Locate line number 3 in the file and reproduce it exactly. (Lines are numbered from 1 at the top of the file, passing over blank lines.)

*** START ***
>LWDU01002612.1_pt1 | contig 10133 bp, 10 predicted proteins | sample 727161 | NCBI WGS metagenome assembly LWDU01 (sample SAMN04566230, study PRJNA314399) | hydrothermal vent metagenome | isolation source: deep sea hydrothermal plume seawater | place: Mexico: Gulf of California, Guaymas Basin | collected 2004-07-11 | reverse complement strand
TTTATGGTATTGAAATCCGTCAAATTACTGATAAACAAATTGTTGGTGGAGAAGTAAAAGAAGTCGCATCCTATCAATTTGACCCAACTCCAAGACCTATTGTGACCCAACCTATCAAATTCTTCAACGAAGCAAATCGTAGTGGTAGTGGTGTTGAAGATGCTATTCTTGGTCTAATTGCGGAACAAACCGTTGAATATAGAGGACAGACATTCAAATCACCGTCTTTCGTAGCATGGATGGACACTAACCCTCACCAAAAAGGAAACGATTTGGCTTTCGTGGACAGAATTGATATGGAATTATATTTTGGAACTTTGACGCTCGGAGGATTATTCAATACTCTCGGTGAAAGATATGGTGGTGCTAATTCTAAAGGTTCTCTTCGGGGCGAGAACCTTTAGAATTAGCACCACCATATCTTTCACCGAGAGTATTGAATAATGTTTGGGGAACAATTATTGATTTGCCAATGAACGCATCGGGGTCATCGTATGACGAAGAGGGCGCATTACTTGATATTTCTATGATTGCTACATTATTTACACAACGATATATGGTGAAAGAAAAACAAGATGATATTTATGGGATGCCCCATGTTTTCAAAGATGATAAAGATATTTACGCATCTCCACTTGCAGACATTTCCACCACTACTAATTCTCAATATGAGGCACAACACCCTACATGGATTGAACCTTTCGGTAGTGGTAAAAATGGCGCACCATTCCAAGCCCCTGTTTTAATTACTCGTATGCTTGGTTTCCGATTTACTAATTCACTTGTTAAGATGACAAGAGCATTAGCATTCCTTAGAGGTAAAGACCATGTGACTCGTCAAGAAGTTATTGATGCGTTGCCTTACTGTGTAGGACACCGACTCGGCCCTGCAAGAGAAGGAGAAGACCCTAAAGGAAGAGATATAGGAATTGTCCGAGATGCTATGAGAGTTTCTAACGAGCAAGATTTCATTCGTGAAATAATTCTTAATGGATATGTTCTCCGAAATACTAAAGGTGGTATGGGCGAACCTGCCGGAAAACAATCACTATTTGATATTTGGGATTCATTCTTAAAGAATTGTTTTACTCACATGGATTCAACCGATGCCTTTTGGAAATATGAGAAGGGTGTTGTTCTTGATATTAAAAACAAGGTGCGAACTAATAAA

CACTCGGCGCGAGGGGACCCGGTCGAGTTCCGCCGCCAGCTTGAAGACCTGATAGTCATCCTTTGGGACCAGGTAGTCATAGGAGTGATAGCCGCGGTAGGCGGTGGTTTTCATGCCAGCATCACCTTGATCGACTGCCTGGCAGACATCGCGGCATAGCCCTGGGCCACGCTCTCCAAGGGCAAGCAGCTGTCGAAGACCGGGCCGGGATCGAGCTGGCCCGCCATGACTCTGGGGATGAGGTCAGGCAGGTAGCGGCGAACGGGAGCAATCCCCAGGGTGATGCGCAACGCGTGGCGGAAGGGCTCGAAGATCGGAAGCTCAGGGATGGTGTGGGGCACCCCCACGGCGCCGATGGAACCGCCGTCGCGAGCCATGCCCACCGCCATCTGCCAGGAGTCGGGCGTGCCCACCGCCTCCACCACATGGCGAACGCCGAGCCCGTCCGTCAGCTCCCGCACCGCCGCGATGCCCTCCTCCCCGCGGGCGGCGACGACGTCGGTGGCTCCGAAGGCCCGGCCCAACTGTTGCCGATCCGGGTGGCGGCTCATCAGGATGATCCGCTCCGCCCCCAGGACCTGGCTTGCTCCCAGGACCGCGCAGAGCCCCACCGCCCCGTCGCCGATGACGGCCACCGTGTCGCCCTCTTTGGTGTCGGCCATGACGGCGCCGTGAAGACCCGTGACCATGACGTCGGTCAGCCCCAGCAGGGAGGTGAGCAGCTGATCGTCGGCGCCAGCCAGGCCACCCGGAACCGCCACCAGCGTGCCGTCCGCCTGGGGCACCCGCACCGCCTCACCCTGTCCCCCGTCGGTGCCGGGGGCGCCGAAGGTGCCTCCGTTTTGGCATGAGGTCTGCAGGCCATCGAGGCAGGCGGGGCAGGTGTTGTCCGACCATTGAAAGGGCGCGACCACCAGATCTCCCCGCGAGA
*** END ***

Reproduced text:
CACTCGGCGCGAGGGGACCCGGTCGAGTTCCGCCGCCAGCTTGAAGACCTGATAGTCATCCTTTGGGACCAGGTAGTCATAGGAGTGATAGCCGCGGTAGGCGGTGGTTTTCATGCCAGCATCACCTTGATCGACTGCCTGGCAGACATCGCGGCATAGCCCTGGGCCACGCTCTCCAAGGGCAAGCAGCTGTCGAAGACCGGGCCGGGATCGAGCTGGCCCGCCATGACTCTGGGGATGAGGTCAGGCAGGTAGCGGCGAACGGGAGCAATCCCCAGGGTGATGCGCAACGCGTGGCGGAAGGGCTCGAAGATCGGAAGCTCAGGGATGGTGTGGGGCACCCCCACGGCGCCGATGGAACCGCCGTCGCGAGCCATGCCCACCGCCATCTGCCAGGAGTCGGGCGTGCCCACCGCCTCCACCACATGGCGAACGCCGAGCCCGTCCGTCAGCTCCCGCACCGCCGCGATGCCCTCCTCCCCGCGGGCGGCGACGACGTCGGTGGCTCCGAAGGCCCGGCCCAACTGTTGCCGATCCGGGTGGCGGCTCATCAGGATGATCCGCTCCGCCCCCAGGACCTGGCTTGCTCCCAGGACCGCGCAGAGCCCCACCGCCCCGTCGCCGATGACGGCCACCGTGTCGCCCTCTTTGGTGTCGGCCATGACGGCGCCGTGAAGACCCGTGACCATGACGTCGGTCAGCCCCAGCAGGGAGGTGAGCAGCTGATCGTCGGCGCCAGCCAGGCCACCCGGAACCGCCACCAGCGTGCCGTCCGCCTGGGGCACCCGCACCGCCTCACCCTGTCCCCCGTCGGTGCCGGGGGCGCCGAAGGTGCCTCCGTTTTGGCATGAGGTCTGCAGGCCATCGAGGCAGGCGGGGCAGGTGTTGTCCGACCATTGAAAGGGCGCGACCACCAGATCTCCCCGCGAGA